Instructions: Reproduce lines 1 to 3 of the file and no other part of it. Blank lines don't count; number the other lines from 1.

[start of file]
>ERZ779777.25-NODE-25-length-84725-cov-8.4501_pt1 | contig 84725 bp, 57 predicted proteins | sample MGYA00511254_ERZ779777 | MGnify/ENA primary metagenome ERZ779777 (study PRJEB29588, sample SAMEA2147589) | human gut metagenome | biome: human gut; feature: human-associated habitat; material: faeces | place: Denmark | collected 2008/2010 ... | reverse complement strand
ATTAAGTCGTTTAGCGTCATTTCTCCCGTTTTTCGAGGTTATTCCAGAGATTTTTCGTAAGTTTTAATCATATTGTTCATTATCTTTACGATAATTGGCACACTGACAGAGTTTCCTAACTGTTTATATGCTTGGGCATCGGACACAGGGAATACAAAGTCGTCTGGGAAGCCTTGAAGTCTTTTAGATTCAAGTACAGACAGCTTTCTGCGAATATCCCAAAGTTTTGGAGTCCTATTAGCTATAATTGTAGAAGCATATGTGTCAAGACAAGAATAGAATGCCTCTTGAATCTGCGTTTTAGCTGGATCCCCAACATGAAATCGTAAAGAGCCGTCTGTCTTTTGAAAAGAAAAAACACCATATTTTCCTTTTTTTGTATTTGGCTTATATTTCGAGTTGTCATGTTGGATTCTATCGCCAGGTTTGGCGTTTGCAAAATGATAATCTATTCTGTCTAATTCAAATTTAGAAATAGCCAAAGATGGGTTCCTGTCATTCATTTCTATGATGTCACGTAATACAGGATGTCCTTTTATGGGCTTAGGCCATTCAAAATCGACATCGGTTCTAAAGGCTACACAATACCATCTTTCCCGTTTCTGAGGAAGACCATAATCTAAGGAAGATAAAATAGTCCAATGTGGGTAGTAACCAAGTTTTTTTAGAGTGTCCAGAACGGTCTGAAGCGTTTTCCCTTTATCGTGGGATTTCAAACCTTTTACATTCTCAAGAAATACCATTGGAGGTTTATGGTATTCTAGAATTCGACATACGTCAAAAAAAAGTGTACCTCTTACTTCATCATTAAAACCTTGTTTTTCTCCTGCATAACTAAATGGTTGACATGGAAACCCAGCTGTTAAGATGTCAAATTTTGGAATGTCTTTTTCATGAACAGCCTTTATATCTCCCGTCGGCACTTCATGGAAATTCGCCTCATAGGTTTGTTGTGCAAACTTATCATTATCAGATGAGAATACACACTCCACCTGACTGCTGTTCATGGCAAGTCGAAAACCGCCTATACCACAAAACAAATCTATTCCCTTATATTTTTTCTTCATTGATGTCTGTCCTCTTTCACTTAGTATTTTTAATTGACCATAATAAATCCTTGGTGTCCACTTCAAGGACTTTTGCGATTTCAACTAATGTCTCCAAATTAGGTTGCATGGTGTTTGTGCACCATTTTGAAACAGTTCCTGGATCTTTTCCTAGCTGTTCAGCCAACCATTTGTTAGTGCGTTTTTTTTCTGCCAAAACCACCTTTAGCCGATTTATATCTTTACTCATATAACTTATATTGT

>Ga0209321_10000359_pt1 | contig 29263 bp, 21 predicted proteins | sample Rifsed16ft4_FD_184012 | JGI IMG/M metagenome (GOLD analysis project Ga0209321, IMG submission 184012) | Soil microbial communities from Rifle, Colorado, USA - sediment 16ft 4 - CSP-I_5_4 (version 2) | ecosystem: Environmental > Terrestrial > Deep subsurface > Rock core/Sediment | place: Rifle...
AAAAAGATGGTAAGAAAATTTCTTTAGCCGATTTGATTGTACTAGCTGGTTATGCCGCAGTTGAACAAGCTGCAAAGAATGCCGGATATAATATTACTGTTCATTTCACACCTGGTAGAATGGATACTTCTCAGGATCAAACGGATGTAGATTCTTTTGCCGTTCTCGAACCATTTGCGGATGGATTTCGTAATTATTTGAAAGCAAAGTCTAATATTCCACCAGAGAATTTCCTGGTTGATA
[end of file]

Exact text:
>ERZ779777.25-NODE-25-length-84725-cov-8.4501_pt1 | contig 84725 bp, 57 predicted proteins | sample MGYA00511254_ERZ779777 | MGnify/ENA primary metagenome ERZ779777 (study PRJEB29588, sample SAMEA2147589) | human gut metagenome | biome: human gut; feature: human-associated habitat; material: faeces | place: Denmark | collected 2008/2010 ... | reverse complement strand
ATTAAGTCGTTTAGCGTCATTTCTCCCGTTTTTCGAGGTTATTCCAGAGATTTTTCGTAAGTTTTAATCATATTGTTCATTATCTTTACGATAATTGGCACACTGACAGAGTTTCCTAACTGTTTATATGCTTGGGCATCGGACACAGGGAATACAAAGTCGTCTGGGAAGCCTTGAAGTCTTTTAGATTCAAGTACAGACAGCTTTCTGCGAATATCCCAAAGTTTTGGAGTCCTATTAGCTATAATTGTAGAAGCATATGTGTCAAGACAAGAATAGAATGCCTCTTGAATCTGCGTTTTAGCTGGATCCCCAACATGAAATCGTAAAGAGCCGTCTGTCTTTTGAAAAGAAAAAACACCATATTTTCCTTTTTTTGTATTTGGCTTATATTTCGAGTTGTCATGTTGGATTCTATCGCCAGGTTTGGCGTTTGCAAAATGATAATCTATTCTGTCTAATTCAAATTTAGAAATAGCCAAAGATGGGTTCCTGTCATTCATTTCTATGATGTCACGTAATACAGGATGTCCTTTTATGGGCTTAGGCCATTCAAAATCGACATCGGTTCTAAAGGCTACACAATACCATCTTTCCCGTTTCTGAGGAAGACCATAATCTAAGGAAGATAAAATAGTCCAATGTGGGTAGTAACCAAGTTTTTTTAGAGTGTCCAGAACGGTCTGAAGCGTTTTCCCTTTATCGTGGGATTTCAAACCTTTTACATTCTCAAGAAATACCATTGGAGGTTTATGGTATTCTAGAATTCGACATACGTCAAAAAAAAGTGTACCTCTTACTTCATCATTAAAACCTTGTTTTTCTCCTGCATAACTAAATGGTTGACATGGAAACCCAGCTGTTAAGATGTCAAATTTTGGAATGTCTTTTTCATGAACAGCCTTTATATCTCCCGTCGGCACTTCATGGAAATTCGCCTCATAGGTTTGTTGTGCAAACTTATCATTATCAGATGAGAATACACACTCCACCTGACTGCTGTTCATGGCAAGTCGAAAACCGCCTATACCACAAAACAAATCTATTCCCTTATATTTTTTCTTCATTGATGTCTGTCCTCTTTCACTTAGTATTTTTAATTGACCATAATAAATCCTTGGTGTCCACTTCAAGGACTTTTGCGATTTCAACTAATGTCTCCAAATTAGGTTGCATGGTGTTTGTGCACCATTTTGAAACAGTTCCTGGATCTTTTCCTAGCTGTTCAGCCAACCATTTGTTAGTGCGTTTTTTTTCTGCCAAAACCACCTTTAGCCGATTTATATCTTTACTCATATAACTTATATTGT

>Ga0209321_10000359_pt1 | contig 29263 bp, 21 predicted proteins | sample Rifsed16ft4_FD_184012 | JGI IMG/M metagenome (GOLD analysis project Ga0209321, IMG submission 184012) | Soil microbial communities from Rifle, Colorado, USA - sediment 16ft 4 - CSP-I_5_4 (version 2) | ecosystem: Environmental > Terrestrial > Deep subsurface > Rock core/Sediment | place: Rifle...